Americans’ privacy is sold to highest bidder
For years, Americans have felt increasingly apprehensive about the amount of time that we spend staring at our screens. But we should feel greater unease knowing that those screens spend just as much time staring back at us, and have greater capacity to store and sort the information gained from the experience than we have.
Privacy rights have been woven into the fabric of our country from its inception, and while many agree to forfeit some privacy in the name of “protection,” we should be shocked that we are now asked to forfeit our values in the name of protecting the hugely profitable telecommunications industry. That is exactly the equation that played out when Republicans in Congress passed a joint resolution to derail Obama-era FCC internet privacy regulations, slated for enactment at the end of March, which restricted the ability of internet service providers to collect and sell consumer data.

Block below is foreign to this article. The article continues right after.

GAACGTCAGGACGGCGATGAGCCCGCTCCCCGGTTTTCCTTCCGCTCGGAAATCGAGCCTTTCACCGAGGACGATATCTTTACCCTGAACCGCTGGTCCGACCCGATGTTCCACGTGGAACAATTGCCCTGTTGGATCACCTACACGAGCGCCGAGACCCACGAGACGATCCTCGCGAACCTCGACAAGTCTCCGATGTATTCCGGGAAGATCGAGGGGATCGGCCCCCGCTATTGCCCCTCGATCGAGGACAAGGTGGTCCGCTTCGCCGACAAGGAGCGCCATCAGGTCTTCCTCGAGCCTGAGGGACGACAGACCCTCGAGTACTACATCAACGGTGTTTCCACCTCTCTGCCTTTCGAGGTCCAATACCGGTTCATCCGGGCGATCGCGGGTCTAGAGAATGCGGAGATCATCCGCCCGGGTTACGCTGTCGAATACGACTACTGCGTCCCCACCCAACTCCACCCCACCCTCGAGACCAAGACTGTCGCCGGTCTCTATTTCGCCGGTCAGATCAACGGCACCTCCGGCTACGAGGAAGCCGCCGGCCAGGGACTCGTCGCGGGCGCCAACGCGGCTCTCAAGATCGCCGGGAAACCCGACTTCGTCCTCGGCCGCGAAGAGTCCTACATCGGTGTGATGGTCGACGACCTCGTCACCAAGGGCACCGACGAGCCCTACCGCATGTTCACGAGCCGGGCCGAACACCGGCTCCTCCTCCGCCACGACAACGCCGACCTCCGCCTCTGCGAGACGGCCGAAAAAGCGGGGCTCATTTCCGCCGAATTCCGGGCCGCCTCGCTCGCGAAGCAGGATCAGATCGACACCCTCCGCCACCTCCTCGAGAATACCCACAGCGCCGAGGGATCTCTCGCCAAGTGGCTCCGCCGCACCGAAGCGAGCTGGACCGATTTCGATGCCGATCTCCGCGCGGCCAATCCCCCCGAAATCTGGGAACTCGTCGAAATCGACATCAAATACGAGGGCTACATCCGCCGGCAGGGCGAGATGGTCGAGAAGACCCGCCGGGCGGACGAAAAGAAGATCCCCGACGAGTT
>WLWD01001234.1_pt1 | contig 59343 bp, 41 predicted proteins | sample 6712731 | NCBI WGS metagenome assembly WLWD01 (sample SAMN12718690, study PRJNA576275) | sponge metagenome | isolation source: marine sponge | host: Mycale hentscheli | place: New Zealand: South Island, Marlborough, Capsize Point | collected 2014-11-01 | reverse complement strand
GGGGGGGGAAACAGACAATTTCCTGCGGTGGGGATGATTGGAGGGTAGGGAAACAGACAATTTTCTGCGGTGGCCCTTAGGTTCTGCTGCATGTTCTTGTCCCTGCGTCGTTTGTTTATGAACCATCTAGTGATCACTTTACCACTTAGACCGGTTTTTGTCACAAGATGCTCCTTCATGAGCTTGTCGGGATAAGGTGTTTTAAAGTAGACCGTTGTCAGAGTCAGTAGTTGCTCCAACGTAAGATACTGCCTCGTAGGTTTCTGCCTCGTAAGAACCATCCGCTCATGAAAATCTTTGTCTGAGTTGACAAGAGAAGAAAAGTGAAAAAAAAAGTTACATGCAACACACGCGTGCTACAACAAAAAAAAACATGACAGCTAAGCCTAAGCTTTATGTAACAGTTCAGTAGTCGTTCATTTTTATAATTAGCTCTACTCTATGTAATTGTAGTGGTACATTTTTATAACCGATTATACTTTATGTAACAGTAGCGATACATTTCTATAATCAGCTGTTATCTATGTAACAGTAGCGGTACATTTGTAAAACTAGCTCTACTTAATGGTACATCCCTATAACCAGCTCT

Arguments behind the deregulation are laughably thin. The Arizona senator who introduced the bill denounced the regulations as confusing and innovation-stifling. If the senator had merely stood before Congress, and held up a check signed by telecommunications lobbyists with a theatrical wink and nod, his performance would have been less of an affront than the introduction that he actually gave. I am confident that a multibillion-dollar industry can sort out the mechanics of FCC rules requiring transparency and an opt-in to give permission for data collection. I find Republicans’ eagerness to treat Americans as a product for sale to be confusing.